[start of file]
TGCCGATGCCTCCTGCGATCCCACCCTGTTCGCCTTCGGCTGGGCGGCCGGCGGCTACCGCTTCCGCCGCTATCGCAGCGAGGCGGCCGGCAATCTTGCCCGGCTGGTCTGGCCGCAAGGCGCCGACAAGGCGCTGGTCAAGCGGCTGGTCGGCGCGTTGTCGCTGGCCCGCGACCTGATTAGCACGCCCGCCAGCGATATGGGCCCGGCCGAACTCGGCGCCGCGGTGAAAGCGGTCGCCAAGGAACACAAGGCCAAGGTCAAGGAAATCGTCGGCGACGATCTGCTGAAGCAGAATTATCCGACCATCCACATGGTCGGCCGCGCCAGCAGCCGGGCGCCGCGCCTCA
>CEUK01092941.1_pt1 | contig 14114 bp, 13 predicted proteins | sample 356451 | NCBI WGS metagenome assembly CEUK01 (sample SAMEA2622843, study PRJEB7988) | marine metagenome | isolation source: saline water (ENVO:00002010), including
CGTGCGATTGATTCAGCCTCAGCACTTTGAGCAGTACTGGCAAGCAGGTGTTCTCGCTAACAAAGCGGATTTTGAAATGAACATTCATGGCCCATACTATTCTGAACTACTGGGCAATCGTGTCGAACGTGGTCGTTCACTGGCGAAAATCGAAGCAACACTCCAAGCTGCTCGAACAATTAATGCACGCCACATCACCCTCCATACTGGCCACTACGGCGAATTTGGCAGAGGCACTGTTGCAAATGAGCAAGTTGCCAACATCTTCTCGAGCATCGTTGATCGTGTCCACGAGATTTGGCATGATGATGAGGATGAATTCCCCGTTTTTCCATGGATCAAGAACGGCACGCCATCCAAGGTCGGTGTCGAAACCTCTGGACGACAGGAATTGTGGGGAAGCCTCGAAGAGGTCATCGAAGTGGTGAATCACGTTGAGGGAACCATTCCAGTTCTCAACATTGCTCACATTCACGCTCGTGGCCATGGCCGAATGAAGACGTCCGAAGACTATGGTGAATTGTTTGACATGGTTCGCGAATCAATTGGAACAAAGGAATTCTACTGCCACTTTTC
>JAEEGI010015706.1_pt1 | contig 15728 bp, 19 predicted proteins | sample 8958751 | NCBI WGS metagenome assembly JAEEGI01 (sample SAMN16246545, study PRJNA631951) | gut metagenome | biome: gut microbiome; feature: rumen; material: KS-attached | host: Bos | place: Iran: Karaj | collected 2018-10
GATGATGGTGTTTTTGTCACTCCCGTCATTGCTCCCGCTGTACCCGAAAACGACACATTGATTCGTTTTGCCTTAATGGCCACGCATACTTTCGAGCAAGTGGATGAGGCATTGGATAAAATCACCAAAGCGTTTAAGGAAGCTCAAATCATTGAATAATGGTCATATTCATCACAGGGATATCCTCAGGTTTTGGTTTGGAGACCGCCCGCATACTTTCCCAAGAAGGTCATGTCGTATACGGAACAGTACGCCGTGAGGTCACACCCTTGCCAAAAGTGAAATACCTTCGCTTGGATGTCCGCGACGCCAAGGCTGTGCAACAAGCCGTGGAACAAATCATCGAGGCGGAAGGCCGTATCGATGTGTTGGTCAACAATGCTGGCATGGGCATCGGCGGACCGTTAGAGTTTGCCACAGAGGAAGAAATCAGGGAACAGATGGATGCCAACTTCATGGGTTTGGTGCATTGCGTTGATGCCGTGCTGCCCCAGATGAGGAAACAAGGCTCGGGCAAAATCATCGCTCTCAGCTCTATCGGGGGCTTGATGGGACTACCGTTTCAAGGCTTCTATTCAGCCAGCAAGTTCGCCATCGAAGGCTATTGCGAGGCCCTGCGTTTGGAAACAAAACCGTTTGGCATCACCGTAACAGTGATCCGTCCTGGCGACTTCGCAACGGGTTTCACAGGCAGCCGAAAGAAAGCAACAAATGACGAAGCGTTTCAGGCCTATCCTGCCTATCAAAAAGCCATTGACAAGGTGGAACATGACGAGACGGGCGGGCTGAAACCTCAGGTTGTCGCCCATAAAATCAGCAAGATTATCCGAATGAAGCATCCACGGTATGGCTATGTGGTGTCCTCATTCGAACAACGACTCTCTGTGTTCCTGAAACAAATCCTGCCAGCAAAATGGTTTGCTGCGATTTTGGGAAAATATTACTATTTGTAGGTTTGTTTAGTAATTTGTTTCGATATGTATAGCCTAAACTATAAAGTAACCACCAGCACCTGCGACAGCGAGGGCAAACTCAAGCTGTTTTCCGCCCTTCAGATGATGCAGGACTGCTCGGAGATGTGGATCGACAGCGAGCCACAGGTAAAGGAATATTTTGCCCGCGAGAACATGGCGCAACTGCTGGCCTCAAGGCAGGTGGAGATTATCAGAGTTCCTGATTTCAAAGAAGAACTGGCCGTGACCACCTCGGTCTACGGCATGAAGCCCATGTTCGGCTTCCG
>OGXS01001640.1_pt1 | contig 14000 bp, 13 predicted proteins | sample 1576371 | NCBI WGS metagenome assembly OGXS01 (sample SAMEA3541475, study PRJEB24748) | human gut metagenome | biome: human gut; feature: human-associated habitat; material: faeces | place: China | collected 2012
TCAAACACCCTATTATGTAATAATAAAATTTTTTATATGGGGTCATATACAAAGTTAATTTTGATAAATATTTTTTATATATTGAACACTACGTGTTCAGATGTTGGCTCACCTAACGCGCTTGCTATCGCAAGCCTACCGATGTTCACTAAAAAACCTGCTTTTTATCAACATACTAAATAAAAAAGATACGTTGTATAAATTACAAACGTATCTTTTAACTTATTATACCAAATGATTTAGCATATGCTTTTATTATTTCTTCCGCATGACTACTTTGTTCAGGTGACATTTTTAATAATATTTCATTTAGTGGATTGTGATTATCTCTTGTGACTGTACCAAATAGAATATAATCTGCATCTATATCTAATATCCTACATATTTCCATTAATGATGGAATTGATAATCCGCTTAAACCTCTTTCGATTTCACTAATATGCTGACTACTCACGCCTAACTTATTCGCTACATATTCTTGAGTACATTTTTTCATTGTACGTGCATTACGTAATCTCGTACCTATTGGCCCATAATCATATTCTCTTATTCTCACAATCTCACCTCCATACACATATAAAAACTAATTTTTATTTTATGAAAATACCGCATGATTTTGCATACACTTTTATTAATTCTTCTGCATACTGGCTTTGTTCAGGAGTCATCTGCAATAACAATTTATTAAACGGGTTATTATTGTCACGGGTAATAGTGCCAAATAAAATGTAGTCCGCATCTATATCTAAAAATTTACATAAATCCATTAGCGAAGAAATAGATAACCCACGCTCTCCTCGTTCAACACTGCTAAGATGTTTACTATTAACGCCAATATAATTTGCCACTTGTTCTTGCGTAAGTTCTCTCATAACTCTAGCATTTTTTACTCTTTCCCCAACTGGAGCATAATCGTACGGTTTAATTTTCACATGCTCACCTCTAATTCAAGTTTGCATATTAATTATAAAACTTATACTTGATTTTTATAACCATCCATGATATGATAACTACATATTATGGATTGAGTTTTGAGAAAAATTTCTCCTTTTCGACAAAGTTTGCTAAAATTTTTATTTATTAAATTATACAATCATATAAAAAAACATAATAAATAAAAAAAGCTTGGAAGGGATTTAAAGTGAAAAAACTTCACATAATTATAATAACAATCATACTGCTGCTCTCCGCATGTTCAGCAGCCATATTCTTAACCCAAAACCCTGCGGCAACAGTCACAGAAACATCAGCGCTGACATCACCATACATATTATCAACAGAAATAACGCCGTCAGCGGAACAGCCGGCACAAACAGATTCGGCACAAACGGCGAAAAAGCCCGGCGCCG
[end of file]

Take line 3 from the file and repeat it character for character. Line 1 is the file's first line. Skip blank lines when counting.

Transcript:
CGTGCGATTGATTCAGCCTCAGCACTTTGAGCAGTACTGGCAAGCAGGTGTTCTCGCTAACAAAGCGGATTTTGAAATGAACATTCATGGCCCATACTATTCTGAACTACTGGGCAATCGTGTCGAACGTGGTCGTTCACTGGCGAAAATCGAAGCAACACTCCAAGCTGCTCGAACAATTAATGCACGCCACATCACCCTCCATACTGGCCACTACGGCGAATTTGGCAGAGGCACTGTTGCAAATGAGCAAGTTGCCAACATCTTCTCGAGCATCGTTGATCGTGTCCACGAGATTTGGCATGATGATGAGGATGAATTCCCCGTTTTTCCATGGATCAAGAACGGCACGCCATCCAAGGTCGGTGTCGAAACCTCTGGACGACAGGAATTGTGGGGAAGCCTCGAAGAGGTCATCGAAGTGGTGAATCACGTTGAGGGAACCATTCCAGTTCTCAACATTGCTCACATTCACGCTCGTGGCCATGGCCGAATGAAGACGTCCGAAGACTATGGTGAATTGTTTGACATGGTTCGCGAATCAATTGGAACAAAGGAATTCTACTGCCACTTTTC